Fascinating NYTimes Magazine article about virtual high schools.
Lacey doesn’t worry about makeup anymore. She doesn’t have to go shopping for back-to-school clothes or worry that some random girl is going to hate her outfit. She goes to school at a desk in the living room, surrounded by video games, unwashed dishes, her brother’s toy car collections. She copies down lesson goals in a neat looping script in multicolored notebooks. Inside each of them she has written her name and address and her list of classes. She is taking more classes than most kids because she wants to finish soon and be released from high-school limbo. For P.E. credit, Lacey takes long walks around the neighborhood, a run-down area where the streets are named after birds: Finch, Song Sparrow. It seems remarkable that this is actually P.E. — an evening stroll instead of the horror of chin-ups and rope climbs, the locker room where girls calculate who wears the biggest bra.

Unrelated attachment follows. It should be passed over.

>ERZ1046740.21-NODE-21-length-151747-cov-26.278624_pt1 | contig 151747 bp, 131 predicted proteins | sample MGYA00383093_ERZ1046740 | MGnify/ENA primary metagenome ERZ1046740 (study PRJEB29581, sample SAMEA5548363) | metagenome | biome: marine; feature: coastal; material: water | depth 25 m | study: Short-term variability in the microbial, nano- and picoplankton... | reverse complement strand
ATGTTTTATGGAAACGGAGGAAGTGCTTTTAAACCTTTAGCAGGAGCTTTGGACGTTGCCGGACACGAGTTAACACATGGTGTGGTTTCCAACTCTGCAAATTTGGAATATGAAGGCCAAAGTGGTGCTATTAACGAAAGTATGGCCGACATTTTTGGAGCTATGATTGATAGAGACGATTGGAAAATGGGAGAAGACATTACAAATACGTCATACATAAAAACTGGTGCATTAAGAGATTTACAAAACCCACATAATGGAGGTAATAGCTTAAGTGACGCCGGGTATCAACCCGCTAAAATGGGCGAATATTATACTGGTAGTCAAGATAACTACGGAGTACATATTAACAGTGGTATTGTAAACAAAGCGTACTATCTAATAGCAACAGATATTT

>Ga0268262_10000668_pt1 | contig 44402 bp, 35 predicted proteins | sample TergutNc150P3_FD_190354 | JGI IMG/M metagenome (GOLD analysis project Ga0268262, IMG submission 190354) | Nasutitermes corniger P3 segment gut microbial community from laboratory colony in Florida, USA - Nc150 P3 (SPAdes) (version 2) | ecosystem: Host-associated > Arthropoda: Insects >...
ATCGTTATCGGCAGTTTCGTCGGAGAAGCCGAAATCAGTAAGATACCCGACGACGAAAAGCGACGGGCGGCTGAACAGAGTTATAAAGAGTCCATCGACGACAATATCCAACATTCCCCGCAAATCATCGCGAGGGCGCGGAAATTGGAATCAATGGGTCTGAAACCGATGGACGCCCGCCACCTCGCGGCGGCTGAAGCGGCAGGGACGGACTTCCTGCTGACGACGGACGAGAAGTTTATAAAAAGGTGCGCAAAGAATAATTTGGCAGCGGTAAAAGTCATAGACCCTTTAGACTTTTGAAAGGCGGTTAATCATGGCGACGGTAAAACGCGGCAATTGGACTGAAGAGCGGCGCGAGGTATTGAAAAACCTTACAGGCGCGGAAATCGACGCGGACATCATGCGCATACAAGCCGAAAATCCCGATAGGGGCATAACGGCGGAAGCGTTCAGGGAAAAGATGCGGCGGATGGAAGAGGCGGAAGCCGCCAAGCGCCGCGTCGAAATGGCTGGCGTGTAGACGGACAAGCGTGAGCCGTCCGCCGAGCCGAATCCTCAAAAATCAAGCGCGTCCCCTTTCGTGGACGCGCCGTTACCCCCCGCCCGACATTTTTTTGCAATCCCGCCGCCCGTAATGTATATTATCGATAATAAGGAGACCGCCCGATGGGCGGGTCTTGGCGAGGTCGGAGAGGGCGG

All of the kids enrolled in these “schools” have left high school because they didn’t fit in for one reason or another. Some have found virtual schooling a more effective remedy for supposed mental health problems then taking lots of pills. But all of them feel cut off from society as a result of taking these online classes, cut off from the critical social interactions that make teenage life so important. What do we need? A new paradigm in schooling. When do we need it? Now! Virtual schools aren’t a very good solution, but, hey, at least someone is trying something.